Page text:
More than 140 jurisdictions have now signed up in principle to the global minimum tax framework, representing a ground-breaking plan to update key elements of the international tax system, which is no longer fit for purpose in a global and digitalised economy.
The Pillar 2 Global Anti-Base Erosion (GloBE) rules have been developed by the Organisation for Economic Co-operation and Development (OECD) to provide a common system of taxation that ensures multinational enterprises (MNEs) pay a global minimum tax (GMT) of 15% in each jurisdiction where they operate and generate income.
On 14 March 2022, the OECD published a comprehensive commentary and illustrative examples of what the implementation of the GloBE rules could look like. However, with the rules still evolving keeping track of progress is essential.
Which groups will be impacted by the rules?
Content The Pillar 2 GloBE initiative seeks to ensure that MNEs and large groups with consolidated accounting revenue globally of €750m in two of the four previous tax years pay a minimum tax of 15% in each jurisdiction they operate. More broadly, Pillar 2 GloBE will apply to those groups which already have to report under the country-by-country reporting (CbCR) rules and any entities in that group, with some exceptions.
What tax system will be put in place and how will it work?
The rules involve a system of top-up taxes paid at the parent company level if profits elsewhere within the group have been taxed below the minimum rate of 15% set. Any top-up tax not collected under an income inclusion rule (IIR) will be charged to other group entities under an undertaxed payments rule (UTPR).
In addition, a subject-to-tax rule (STTR) will allow countries to charge a top-up withholding tax on certain types of outbound payments. The rules also enable governments to introduce a qualified domestic minimum top-up tax (QDMTT) to ensure that any top-up tax due on profits is collected in the country where it is generated. In terms of calculating tax due, groups may qualify for proposed safe harbour rules whereby simplified calculations will be acceptable in the initial reporting period.
When do groups need to comply?
While the first set of Pillar 2 GloBE reporting is expected in June 2026, groups must conduct an initial reporting obligation assessment based on 2023 year-end calculations. For International Accounting Standards (IAS) reporting groups, the IAS Board proposes disclosures relating to Pillar 2 GloBE that could be required for the 2023 financial statements. The disclosures require ETR to be calculated and disclosed for each jurisdiction on both a Pillar 2 GloBE and a basic financial statements basis.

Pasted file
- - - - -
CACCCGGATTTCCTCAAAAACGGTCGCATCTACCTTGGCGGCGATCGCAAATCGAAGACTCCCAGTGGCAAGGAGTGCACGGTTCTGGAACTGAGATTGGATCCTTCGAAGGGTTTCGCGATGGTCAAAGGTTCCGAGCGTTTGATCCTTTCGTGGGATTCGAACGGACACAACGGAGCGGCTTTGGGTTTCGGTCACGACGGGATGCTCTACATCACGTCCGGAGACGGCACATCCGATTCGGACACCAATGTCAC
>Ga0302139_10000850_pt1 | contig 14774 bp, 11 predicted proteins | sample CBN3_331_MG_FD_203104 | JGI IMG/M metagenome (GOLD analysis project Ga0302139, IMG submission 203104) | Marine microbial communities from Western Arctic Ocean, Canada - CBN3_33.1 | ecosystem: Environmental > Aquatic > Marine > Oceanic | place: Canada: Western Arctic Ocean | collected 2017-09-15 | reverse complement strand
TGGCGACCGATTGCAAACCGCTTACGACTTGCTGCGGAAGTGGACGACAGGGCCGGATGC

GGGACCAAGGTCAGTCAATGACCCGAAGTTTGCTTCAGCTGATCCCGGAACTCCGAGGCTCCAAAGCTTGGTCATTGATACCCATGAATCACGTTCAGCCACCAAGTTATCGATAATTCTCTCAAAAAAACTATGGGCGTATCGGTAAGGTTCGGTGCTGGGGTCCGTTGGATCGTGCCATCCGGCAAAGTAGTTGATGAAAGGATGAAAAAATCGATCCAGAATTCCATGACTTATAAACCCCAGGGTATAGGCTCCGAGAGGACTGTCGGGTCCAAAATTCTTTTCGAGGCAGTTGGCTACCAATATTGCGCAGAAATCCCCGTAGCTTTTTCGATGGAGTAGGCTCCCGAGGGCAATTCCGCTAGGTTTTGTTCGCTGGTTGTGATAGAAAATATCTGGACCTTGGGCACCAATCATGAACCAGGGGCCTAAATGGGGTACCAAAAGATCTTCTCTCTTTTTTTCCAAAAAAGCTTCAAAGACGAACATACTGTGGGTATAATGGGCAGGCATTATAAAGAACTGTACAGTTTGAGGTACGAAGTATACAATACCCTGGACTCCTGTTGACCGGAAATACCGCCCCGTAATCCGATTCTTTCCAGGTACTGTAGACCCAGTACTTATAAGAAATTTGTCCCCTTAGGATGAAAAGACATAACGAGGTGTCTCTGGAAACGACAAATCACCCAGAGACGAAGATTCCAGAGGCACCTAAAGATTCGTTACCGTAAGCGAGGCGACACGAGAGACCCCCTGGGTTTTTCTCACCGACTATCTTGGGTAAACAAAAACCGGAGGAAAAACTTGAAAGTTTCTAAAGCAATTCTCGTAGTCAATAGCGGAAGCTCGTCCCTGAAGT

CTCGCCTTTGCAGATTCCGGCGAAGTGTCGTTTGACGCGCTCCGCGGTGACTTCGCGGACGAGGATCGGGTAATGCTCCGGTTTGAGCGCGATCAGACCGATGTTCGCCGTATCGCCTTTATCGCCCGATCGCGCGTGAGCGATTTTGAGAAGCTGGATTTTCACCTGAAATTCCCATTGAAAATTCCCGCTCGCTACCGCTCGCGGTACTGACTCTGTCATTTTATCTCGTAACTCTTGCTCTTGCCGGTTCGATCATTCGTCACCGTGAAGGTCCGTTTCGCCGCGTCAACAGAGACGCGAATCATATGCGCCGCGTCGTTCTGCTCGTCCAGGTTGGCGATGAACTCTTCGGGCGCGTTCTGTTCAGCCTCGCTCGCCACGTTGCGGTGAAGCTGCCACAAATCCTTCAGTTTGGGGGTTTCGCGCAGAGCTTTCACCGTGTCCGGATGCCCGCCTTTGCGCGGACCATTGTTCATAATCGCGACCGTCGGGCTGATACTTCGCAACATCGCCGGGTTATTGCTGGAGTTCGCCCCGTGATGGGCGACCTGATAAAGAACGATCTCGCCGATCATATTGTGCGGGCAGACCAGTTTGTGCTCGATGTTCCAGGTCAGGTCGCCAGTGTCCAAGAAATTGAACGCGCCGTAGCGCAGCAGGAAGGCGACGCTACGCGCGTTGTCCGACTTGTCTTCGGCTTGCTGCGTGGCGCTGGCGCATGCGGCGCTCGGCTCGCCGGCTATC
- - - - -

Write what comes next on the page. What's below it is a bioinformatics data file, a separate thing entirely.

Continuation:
In terms of individual jurisdiction timetables and approach, EU Member States are obliged to transpose the directive into their national law by 31 December 2023 and are expected to follow the OECD’s implementation and reporting timeframes. The UK has announced a similar implementation and reporting timeframe. However, some countries have yet to announce implementation dates or their exact approach.
Does Pillar 2 GloBE offer any benefits?
Despite the initial complexity and increased compliance burden, the Pillar 2 GloBE rules are designed to ensure that all countries benefit from a fair share of tax, which is closely linked to the need for MNEs to improve the sustainability of business models. The ability to show more transparency on tax paid per jurisdiction is a key corporate sustainability reporting (CSR) benefit. Equally, any resulting organisational or operational decisions that encourage a local presence benefit communities and give economic security.
From an internal perspective, Pillar 2 GloBE can also catalyse CFOs to encourage boards to invest in upscaling and enhancing current systems to automate and streamline tax collection and compliance across the group.
What are the main challenges?
As jurisdictions begin to implement the rules, understanding the compliance and fiscal impact on current arrangements is challenging, as are implementation timescales. As more clarification emerges from the OECD and more jurisdictions implement local laws, Heads of Tax will be under pressure to assess the impact of the new rules. With financial reporting based on 2023 year-end information, timeframes are tight, giving MNEs little time to agree on new disclosures, conduct calculations and review appropriately. In addition: